Mobile healthcare apps now deliver on improved patient care

Mobile healthcare apps now deliver on improved patient care

horwitz_lauren-BBy Lauren HorwitzManaging Editor,

Communication is the backbone of quality medical care, but aging systems and strict healthcare regulations like the U.S. Health Insurance Portability and Accountability Act (HIPAA) can make new technology even more difficult to implement.

But today, mobile healthcare apps are ushering in change, and breaking down information silos. Mobile applications for healthcare enable doctors and nurses to communicate securely via text or phone about patients in accordance with HIPAA and to gain easy access to electronic health records—all while using familiar technology via smartphones.

Secure and compliant mobile healthcare apps signal a major stride for the industry. Previously, even if doctors and nurses wanted to communicate with smartphones about patient cases, HIPAA compliance made that impossible. As a result, communications were slow and fragmented.

“Slowness is the enemy of innovation,” said James Webb, vice president of professional services at Mobile Heartbeat, an application that enables clinicians to use a single system to communicate with one another about patient care.

The global mobile healthcare app market is valued at $28.32 billion in 2018 and expected to reach $102.35 billion by 2023, according to Research and Markets. A recent Jamf survey found that 47% of organizations plan to increase the number of mobile devices in their organizations over the next two years. And 96% of healthcare IT decision makers said that implementing a mobile device initiative boosted patient satisfaction.

“If you haven’t started thinking about policies to enable [mobile] experiences in your health system, you’re a bit behind the curve,” said Jason Holt, technical lead for Cisco collaboration, in a session on collaboration technologies in healthcare at Cisco Live 2018.

“Ninety-six percent of healthcare IT decision makers said that implementing a mobile device initiative produced a positive impact on patient satisfaction.”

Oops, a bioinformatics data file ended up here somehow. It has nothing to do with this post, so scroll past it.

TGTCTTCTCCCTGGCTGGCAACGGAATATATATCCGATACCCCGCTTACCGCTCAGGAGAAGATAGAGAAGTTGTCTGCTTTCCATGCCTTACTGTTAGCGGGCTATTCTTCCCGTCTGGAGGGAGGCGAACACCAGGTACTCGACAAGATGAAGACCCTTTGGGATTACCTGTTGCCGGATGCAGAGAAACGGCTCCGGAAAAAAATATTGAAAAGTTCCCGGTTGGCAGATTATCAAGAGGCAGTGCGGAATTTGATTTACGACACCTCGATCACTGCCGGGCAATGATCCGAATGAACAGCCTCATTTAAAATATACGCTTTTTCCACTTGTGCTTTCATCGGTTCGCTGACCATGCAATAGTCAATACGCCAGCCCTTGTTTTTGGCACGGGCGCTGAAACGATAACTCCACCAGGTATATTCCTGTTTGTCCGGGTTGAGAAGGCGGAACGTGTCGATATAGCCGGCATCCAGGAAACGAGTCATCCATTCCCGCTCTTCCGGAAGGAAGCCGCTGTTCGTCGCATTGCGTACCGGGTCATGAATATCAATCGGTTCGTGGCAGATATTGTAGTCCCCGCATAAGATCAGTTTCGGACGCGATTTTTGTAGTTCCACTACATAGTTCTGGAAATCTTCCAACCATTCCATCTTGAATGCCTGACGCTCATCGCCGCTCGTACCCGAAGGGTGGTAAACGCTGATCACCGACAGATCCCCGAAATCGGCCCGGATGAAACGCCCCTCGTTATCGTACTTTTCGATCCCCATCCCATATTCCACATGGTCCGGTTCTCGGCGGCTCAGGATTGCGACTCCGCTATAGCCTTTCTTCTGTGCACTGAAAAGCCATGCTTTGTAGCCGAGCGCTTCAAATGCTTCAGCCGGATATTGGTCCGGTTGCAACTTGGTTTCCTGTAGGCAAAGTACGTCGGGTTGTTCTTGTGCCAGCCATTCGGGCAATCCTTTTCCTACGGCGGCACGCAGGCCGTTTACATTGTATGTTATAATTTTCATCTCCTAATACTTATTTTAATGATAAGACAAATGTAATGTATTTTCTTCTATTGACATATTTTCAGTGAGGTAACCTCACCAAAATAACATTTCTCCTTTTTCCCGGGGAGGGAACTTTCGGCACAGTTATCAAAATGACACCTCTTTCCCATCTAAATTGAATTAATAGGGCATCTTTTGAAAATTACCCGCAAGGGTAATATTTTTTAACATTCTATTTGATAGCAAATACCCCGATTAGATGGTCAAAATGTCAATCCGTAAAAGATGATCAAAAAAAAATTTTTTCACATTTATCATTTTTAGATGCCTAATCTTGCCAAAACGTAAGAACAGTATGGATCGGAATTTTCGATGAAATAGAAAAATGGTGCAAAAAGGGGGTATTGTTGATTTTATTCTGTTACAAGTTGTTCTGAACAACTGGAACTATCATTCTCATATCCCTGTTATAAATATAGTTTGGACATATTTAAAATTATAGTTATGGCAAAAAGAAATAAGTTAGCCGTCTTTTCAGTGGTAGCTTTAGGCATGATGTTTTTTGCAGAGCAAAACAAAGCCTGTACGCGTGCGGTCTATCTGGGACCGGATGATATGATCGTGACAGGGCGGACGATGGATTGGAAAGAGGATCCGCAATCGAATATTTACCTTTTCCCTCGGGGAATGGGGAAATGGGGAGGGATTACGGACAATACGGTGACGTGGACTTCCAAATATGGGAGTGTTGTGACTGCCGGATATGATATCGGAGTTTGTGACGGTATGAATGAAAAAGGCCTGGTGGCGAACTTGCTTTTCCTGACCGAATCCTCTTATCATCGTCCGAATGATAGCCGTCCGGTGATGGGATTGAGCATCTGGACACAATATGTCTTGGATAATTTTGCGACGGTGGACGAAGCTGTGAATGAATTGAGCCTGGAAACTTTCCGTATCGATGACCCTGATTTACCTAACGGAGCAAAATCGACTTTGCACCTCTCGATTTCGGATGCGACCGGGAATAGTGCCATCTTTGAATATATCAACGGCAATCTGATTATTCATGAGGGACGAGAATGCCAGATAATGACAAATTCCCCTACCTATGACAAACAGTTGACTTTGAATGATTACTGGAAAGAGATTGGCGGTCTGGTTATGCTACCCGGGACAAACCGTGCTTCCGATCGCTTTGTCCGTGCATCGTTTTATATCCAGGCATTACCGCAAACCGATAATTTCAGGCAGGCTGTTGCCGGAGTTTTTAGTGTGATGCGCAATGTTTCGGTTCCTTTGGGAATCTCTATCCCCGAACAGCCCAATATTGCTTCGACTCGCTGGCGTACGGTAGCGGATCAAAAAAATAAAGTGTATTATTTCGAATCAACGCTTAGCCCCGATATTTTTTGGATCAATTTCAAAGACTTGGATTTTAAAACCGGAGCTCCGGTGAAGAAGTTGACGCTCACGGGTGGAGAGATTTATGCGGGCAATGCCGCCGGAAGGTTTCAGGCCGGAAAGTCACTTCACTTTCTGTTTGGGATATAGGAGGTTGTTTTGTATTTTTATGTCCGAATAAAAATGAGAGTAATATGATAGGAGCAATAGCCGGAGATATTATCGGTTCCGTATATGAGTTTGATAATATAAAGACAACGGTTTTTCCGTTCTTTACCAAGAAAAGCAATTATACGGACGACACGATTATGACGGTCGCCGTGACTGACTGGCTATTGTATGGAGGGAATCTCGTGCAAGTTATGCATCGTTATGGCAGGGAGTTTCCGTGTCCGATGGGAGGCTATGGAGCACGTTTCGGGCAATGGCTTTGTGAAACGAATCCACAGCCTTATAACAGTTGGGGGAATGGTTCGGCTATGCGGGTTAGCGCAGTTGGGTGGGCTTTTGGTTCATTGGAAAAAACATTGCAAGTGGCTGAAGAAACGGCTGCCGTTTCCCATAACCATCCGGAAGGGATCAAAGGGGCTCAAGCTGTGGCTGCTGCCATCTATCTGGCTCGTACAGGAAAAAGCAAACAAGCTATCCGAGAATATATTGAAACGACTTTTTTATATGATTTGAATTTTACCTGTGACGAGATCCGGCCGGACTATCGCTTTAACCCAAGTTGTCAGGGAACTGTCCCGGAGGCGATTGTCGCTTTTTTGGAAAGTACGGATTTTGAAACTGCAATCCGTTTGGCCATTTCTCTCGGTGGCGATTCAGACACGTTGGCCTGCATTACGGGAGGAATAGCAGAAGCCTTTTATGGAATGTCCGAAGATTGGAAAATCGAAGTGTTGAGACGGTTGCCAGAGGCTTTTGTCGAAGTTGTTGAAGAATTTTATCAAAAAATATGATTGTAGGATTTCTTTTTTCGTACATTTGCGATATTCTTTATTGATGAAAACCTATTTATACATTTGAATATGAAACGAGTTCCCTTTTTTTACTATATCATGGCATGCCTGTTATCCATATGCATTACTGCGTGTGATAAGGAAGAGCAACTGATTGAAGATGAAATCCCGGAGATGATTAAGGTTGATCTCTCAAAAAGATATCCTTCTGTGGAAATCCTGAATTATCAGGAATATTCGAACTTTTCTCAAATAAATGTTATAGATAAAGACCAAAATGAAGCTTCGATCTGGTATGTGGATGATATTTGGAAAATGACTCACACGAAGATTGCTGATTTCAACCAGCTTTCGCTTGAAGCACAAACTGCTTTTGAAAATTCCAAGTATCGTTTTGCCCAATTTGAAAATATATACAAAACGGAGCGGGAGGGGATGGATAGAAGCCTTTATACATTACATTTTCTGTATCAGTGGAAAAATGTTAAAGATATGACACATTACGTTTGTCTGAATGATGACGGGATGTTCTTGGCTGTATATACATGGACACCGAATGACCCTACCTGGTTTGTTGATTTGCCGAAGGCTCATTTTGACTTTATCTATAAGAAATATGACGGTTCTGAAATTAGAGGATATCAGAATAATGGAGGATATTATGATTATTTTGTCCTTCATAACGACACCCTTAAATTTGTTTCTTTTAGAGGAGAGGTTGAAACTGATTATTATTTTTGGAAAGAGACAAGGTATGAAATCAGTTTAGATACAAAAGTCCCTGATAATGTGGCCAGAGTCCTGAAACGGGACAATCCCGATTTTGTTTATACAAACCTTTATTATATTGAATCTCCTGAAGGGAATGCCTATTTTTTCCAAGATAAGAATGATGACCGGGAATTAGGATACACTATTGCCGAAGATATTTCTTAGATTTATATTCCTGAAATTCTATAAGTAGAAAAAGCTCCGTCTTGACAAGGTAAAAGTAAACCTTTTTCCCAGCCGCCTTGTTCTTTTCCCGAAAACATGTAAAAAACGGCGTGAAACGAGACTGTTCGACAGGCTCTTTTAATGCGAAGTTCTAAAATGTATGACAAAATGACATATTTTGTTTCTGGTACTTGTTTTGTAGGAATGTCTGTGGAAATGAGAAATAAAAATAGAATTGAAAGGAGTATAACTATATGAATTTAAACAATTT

Holt noted that healthcare organizations are clamoring for new technology, such as mobile apps, to improve communication and workflow. Holt noted that 80% of organizations today, and 98% in four years’ time, will employ mobile healthcare apps.

At the same time, healthcare organizations need to do so while being HIPAA-compliant and secure. In some cases, clinicians may introduce apps on their own, a practice known as shadow IT, bringing with them security vulnerabilities.

“There is a problem inherent with . . . shadow apps. They aren’t compliant,” Holt said.

Making healthcare mobile

A healthcare operator based in Nashville, Tenn., wanted to address communication gaps about patients while using HIPAA-compliant technology.

“[The clinical community] told us they needed a device to communicate about many different aspects of patient care — not just messaging,” said the hospital operator’s chief nursing informatics officer.

As a result, the hospital operator could adopt collaboration capabilities that made patient care more efficient, including easing communication between clinicians, accessing lab results, integrating with hospital nurse-call systems and more.

The healthcare organization operates 180 hospitals and serves 27 million patients a year, so it needed technology that could scale. It turned to the mobile healthcare application Mobile Heartbeat, which integrates closely with Cisco Unified Communications Manager, a unified communications application for video, phone calls and messaging, to bridge that divide. Currently, the healthcare provider has employed Mobile Heartbeat in 75 of its hospitals, with roughly 1,000 users on average at a facility.

One of the main features is dynamic number reassignment. This capability makes it easy for doctors and nurses to make calls to one another or other key numbers, such as the lab, without requiring them to commit phone numbers to memory.